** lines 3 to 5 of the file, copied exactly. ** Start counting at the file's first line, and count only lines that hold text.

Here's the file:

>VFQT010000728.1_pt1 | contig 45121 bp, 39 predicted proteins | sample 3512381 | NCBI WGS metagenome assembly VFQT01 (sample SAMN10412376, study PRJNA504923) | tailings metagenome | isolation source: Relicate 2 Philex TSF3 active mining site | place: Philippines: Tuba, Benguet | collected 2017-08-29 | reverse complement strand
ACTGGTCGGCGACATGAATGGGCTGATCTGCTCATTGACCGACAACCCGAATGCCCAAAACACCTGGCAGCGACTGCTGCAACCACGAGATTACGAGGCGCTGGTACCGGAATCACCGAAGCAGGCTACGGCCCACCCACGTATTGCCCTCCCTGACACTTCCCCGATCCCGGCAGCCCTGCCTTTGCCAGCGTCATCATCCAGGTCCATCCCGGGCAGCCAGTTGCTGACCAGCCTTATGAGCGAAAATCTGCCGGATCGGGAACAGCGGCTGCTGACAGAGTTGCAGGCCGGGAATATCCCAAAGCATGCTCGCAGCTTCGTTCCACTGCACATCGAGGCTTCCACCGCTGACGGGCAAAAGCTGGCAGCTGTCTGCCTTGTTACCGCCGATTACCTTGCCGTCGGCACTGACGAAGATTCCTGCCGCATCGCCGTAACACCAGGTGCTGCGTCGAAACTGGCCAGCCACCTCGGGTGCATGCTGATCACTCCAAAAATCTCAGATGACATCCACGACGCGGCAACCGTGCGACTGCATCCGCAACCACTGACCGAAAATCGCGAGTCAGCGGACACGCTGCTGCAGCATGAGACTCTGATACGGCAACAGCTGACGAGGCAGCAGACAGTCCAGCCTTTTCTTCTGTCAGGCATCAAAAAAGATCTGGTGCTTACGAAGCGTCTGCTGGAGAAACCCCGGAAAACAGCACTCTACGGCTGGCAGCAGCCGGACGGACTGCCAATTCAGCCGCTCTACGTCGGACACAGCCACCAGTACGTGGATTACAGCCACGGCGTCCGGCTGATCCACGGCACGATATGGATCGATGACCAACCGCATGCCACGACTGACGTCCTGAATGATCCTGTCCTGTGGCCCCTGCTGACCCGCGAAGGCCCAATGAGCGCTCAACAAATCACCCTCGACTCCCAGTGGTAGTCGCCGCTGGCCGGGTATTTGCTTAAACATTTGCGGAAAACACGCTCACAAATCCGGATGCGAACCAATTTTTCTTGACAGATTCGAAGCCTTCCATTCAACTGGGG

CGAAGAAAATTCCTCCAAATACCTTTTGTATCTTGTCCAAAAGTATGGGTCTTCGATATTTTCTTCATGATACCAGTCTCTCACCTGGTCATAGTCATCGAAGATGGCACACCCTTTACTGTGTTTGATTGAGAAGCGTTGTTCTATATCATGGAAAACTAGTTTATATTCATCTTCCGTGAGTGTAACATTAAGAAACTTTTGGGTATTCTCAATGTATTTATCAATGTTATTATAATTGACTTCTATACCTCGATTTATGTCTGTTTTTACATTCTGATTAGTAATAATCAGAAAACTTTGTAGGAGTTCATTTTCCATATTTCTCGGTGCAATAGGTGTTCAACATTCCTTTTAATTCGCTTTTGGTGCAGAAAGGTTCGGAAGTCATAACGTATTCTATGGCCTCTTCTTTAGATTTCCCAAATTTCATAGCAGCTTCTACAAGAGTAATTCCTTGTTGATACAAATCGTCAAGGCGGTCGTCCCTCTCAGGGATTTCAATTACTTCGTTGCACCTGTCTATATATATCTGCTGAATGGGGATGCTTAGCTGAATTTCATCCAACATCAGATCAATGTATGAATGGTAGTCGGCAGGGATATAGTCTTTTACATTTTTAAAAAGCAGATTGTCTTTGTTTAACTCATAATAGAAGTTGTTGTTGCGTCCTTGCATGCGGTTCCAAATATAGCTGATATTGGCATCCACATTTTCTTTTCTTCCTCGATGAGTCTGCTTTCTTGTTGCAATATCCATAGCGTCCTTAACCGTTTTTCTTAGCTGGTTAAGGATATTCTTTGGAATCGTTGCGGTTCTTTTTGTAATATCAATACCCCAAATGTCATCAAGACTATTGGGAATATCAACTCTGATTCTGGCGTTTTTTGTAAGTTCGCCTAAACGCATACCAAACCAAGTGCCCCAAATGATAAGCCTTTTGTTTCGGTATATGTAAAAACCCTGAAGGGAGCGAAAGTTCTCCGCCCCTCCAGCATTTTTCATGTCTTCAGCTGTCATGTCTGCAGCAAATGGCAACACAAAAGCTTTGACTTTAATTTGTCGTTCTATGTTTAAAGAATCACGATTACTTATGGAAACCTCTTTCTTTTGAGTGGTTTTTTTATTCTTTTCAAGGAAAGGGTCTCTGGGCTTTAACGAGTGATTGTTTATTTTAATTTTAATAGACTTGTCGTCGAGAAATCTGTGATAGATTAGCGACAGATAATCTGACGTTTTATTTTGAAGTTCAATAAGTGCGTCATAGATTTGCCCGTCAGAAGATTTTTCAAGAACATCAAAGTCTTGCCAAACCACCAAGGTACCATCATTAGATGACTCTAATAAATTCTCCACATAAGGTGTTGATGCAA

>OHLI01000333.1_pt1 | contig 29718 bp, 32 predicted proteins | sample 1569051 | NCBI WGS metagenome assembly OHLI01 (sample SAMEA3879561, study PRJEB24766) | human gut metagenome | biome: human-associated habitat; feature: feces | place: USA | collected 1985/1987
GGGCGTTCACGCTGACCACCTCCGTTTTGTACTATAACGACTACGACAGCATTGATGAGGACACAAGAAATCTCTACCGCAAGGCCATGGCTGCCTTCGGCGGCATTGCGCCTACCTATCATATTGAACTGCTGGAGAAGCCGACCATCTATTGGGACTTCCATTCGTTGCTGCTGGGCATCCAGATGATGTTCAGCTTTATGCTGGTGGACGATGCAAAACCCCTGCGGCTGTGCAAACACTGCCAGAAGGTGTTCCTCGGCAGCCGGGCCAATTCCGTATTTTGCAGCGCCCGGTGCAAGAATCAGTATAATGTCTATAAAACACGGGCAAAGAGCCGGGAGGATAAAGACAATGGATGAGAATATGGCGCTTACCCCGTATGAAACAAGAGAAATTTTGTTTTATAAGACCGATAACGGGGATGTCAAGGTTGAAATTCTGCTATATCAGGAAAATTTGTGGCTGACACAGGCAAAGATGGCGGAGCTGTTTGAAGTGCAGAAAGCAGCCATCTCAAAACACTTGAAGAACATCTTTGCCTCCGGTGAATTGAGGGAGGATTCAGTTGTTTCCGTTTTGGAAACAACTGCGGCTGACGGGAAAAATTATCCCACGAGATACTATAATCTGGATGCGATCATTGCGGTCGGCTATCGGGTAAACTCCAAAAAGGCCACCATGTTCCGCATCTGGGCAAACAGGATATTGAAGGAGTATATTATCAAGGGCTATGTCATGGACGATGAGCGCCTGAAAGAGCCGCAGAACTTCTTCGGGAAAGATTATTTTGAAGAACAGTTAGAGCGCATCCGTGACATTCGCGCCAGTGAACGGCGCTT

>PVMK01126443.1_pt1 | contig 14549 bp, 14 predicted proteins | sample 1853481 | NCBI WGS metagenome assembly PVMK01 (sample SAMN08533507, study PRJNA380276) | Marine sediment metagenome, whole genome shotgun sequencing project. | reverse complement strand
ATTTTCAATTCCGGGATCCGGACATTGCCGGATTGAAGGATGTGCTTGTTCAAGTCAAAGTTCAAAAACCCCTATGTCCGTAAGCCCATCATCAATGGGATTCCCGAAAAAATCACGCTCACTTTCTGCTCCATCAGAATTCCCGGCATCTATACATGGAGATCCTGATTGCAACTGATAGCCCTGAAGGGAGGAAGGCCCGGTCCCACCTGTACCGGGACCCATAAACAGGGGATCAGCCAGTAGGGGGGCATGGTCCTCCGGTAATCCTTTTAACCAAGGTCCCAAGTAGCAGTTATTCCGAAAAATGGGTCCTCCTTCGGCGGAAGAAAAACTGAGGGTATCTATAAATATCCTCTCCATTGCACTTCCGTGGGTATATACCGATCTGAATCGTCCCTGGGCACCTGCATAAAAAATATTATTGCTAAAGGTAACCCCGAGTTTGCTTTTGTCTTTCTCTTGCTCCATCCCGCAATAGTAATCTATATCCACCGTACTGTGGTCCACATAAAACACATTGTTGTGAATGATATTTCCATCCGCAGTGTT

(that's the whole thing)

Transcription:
CGAAGAAAATTCCTCCAAATACCTTTTGTATCTTGTCCAAAAGTATGGGTCTTCGATATTTTCTTCATGATACCAGTCTCTCACCTGGTCATAGTCATCGAAGATGGCACACCCTTTACTGTGTTTGATTGAGAAGCGTTGTTCTATATCATGGAAAACTAGTTTATATTCATCTTCCGTGAGTGTAACATTAAGAAACTTTTGGGTATTCTCAATGTATTTATCAATGTTATTATAATTGACTTCTATACCTCGATTTATGTCTGTTTTTACATTCTGATTAGTAATAATCAGAAAACTTTGTAGGAGTTCATTTTCCATATTTCTCGGTGCAATAGGTGTTCAACATTCCTTTTAATTCGCTTTTGGTGCAGAAAGGTTCGGAAGTCATAACGTATTCTATGGCCTCTTCTTTAGATTTCCCAAATTTCATAGCAGCTTCTACAAGAGTAATTCCTTGTTGATACAAATCGTCAAGGCGGTCGTCCCTCTCAGGGATTTCAATTACTTCGTTGCACCTGTCTATATATATCTGCTGAATGGGGATGCTTAGCTGAATTTCATCCAACATCAGATCAATGTATGAATGGTAGTCGGCAGGGATATAGTCTTTTACATTTTTAAAAAGCAGATTGTCTTTGTTTAACTCATAATAGAAGTTGTTGTTGCGTCCTTGCATGCGGTTCCAAATATAGCTGATATTGGCATCCACATTTTCTTTTCTTCCTCGATGAGTCTGCTTTCTTGTTGCAATATCCATAGCGTCCTTAACCGTTTTTCTTAGCTGGTTAAGGATATTCTTTGGAATCGTTGCGGTTCTTTTTGTAATATCAATACCCCAAATGTCATCAAGACTATTGGGAATATCAACTCTGATTCTGGCGTTTTTTGTAAGTTCGCCTAAACGCATACCAAACCAAGTGCCCCAAATGATAAGCCTTTTGTTTCGGTATATGTAAAAACCCTGAAGGGAGCGAAAGTTCTCCGCCCCTCCAGCATTTTTCATGTCTTCAGCTGTCATGTCTGCAGCAAATGGCAACACAAAAGCTTTGACTTTAATTTGTCGTTCTATGTTTAAAGAATCACGATTACTTATGGAAACCTCTTTCTTTTGAGTGGTTTTTTTATTCTTTTCAAGGAAAGGGTCTCTGGGCTTTAACGAGTGATTGTTTATTTTAATTTTAATAGACTTGTCGTCGAGAAATCTGTGATAGATTAGCGACAGATAATCTGACGTTTTATTTTGAAGTTCAATAAGTGCGTCATAGATTTGCCCGTCAGAAGATTTTTCAAGAACATCAAAGTCTTGCCAAACCACCAAGGTACCATCATTAGATGACTCTAATAAATTCTCCACATAAGGTGTTGATGCAA

>OHLI01000333.1_pt1 | contig 29718 bp, 32 predicted proteins | sample 1569051 | NCBI WGS metagenome assembly OHLI01 (sample SAMEA3879561, study PRJEB24766) | human gut metagenome | biome: human-associated habitat; feature: feces | place: USA | collected 1985/1987
GGGCGTTCACGCTGACCACCTCCGTTTTGTACTATAACGACTACGACAGCATTGATGAGGACACAAGAAATCTCTACCGCAAGGCCATGGCTGCCTTCGGCGGCATTGCGCCTACCTATCATATTGAACTGCTGGAGAAGCCGACCATCTATTGGGACTTCCATTCGTTGCTGCTGGGCATCCAGATGATGTTCAGCTTTATGCTGGTGGACGATGCAAAACCCCTGCGGCTGTGCAAACACTGCCAGAAGGTGTTCCTCGGCAGCCGGGCCAATTCCGTATTTTGCAGCGCCCGGTGCAAGAATCAGTATAATGTCTATAAAACACGGGCAAAGAGCCGGGAGGATAAAGACAATGGATGAGAATATGGCGCTTACCCCGTATGAAACAAGAGAAATTTTGTTTTATAAGACCGATAACGGGGATGTCAAGGTTGAAATTCTGCTATATCAGGAAAATTTGTGGCTGACACAGGCAAAGATGGCGGAGCTGTTTGAAGTGCAGAAAGCAGCCATCTCAAAACACTTGAAGAACATCTTTGCCTCCGGTGAATTGAGGGAGGATTCAGTTGTTTCCGTTTTGGAAACAACTGCGGCTGACGGGAAAAATTATCCCACGAGATACTATAATCTGGATGCGATCATTGCGGTCGGCTATCGGGTAAACTCCAAAAAGGCCACCATGTTCCGCATCTGGGCAAACAGGATATTGAAGGAGTATATTATCAAGGGCTATGTCATGGACGATGAGCGCCTGAAAGAGCCGCAGAACTTCTTCGGGAAAGATTATTTTGAAGAACAGTTAGAGCGCATCCGTGACATTCGCGCCAGTGAACGGCGCTT